Ed says: No, no, no and no to a wide receiver with the No. 6 pick. Make that NO, NO, NO and NO. If you aren’t taking a quarterback there, and I don’t believe the Giants are, it’s almost general manager malpractice if you don’t take the best defensive player on the board. There are maybe four to six elite front seven defensive players in this draft class depending on who you ask. If the pick isn’t a quarterback, the Giants have to come away with one of those difference-making defensive players.
I have said this for years — you have to build from the inside out. That means lines first. If you can’t control the line of scrimmage on either side the quality of your receivers or your corners or your safeties — or your quarterback — doesn’t mean a thing.
As for Josh Rosen, to think you could get him for a fourth- or fifth-round pick this year and a second-round pick in 2020 is living in fantasy land considering the reports I have seen and the whispers I have heard.
T.A. Campbell asks: What do you GUESS it would take to trade back into the mid to high 20’s of the 1st round?
Ed says: From No. 6 or No. 17? If you are trading back from No. 6 to, say, 25 you probably also have to get a second-round pick. From 17 maybe a couple of Day 3 picks.
My question is, why on earth would you even consider that move? At No. 6 you are going to get either a quarterback or, if you don’t want to go that way, one of the absolute elite talents in the draft. Why would you drop all the way to the mid-20s and pick from second- or third-tier talent? That just makes no sense to me at all.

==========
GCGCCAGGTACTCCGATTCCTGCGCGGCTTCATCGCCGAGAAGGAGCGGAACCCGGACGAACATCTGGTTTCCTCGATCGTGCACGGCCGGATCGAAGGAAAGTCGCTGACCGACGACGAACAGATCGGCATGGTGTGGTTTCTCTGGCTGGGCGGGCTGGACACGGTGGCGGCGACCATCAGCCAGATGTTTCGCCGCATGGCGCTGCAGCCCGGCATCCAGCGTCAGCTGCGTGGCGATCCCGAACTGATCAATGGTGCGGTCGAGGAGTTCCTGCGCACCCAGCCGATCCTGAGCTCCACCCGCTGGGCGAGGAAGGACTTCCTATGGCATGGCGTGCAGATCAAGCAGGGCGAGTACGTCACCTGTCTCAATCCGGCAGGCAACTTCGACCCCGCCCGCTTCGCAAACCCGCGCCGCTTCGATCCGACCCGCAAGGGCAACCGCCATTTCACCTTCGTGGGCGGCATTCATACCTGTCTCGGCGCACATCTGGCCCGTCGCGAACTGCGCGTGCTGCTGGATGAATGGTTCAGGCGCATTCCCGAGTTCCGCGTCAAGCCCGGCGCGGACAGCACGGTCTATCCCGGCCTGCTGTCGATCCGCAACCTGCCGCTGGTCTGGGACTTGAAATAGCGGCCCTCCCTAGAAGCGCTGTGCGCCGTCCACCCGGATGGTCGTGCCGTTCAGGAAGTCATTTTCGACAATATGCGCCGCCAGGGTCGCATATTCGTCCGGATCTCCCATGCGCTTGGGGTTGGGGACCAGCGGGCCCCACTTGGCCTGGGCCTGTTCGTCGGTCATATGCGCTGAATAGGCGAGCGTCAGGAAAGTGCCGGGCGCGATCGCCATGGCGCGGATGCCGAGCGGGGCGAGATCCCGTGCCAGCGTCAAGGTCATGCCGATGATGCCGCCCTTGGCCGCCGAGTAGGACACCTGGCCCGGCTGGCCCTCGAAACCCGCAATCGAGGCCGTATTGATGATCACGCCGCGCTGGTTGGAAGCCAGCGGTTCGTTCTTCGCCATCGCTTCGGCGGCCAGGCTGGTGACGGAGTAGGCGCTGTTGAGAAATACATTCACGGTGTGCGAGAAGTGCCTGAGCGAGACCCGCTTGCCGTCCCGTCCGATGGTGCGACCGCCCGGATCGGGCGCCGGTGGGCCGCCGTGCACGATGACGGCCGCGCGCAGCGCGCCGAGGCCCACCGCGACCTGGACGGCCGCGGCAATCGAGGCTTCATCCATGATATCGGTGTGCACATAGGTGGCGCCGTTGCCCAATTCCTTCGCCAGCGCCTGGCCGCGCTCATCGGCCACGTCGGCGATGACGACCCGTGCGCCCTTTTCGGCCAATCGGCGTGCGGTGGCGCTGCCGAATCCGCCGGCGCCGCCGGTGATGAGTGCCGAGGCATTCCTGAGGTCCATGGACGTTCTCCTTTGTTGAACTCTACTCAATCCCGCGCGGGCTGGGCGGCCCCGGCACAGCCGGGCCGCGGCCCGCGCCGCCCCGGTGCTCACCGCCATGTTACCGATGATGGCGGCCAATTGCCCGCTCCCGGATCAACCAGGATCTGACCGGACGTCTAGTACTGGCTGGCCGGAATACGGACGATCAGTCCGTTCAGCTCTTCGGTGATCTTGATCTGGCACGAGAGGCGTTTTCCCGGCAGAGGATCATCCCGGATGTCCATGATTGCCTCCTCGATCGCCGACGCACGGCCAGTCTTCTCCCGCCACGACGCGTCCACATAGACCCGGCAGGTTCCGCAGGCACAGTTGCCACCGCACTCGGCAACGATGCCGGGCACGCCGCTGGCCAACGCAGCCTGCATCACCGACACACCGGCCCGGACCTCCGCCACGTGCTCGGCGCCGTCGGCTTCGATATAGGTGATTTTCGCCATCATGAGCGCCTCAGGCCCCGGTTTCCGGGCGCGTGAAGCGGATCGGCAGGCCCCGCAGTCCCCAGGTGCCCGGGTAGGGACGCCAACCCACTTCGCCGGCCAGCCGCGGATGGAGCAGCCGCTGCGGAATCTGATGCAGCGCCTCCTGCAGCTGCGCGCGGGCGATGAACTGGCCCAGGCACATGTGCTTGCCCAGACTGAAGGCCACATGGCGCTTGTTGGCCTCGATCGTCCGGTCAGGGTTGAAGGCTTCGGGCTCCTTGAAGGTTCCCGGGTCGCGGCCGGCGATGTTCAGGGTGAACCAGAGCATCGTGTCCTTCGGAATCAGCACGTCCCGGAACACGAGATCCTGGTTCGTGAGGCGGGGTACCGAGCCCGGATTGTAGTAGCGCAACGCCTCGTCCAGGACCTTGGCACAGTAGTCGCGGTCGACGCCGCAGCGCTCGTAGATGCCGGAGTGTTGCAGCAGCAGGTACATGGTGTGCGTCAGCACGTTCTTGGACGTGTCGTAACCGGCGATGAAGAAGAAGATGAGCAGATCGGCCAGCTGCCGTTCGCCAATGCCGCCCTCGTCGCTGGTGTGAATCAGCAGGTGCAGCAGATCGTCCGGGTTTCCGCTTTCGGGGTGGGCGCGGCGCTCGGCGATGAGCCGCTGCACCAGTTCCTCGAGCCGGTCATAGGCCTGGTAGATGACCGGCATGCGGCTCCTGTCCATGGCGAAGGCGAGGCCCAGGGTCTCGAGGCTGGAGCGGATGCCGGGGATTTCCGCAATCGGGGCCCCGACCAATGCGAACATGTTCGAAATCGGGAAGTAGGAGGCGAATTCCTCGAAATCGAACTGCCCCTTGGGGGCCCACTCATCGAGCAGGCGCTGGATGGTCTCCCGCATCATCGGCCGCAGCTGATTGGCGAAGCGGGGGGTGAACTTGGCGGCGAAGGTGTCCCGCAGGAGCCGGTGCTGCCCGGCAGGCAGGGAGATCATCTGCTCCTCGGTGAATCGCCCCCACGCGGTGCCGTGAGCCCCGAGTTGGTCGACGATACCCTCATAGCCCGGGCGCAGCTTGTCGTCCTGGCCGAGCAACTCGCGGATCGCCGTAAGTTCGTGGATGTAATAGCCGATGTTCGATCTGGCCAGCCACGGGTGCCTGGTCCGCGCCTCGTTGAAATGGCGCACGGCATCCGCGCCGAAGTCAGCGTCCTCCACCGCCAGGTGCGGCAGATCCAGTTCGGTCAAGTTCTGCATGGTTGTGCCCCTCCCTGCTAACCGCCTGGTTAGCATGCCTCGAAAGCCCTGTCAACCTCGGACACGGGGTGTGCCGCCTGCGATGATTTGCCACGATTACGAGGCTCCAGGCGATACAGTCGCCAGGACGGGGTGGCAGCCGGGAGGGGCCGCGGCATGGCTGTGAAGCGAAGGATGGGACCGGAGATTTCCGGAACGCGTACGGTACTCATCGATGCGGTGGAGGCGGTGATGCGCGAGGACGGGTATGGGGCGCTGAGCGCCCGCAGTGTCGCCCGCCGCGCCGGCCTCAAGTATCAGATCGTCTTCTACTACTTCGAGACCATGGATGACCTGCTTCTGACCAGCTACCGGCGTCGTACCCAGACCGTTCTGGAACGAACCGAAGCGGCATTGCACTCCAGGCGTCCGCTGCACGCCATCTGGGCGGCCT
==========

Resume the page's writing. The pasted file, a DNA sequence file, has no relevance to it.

Patrick Boliver asks: If the Giants go defense with the No. 6 pick what amount of draft capital would they have to give up to move back into the top 10 to get a quarterback?
Ed says: Now THIS is a scenario I believe is worth exploring. I’ve been looking at the Buffalo Bills, who have the ninth pick, and wondering if they might take the 17th pick, plus other assets to get to No. 9. I would try to offer 17 and maybe 95 and 108 and see if the Bills would bite. If I was really, really, really convinced on a quarterback — and I’m not sure the Giants would be if they didn’t take one at No. 6 — I would offer 17 and 37.
Paul Miller asks: If the Giants decide to wait until the 2020 draft to get their franchise quarterback do you think that they extend Eli’s contract after this year’s draft to insure they follow the Kansas City plan?
Ed says: I think they are on a year-to-year basis with Eli Manning right now. Depending on how the draft and the 2019 season play out I think it’s possible Manning could be back in 2020. Then again, if the Giants get their heir apparent this offseason and the season goes south, he might not last the year as the starter.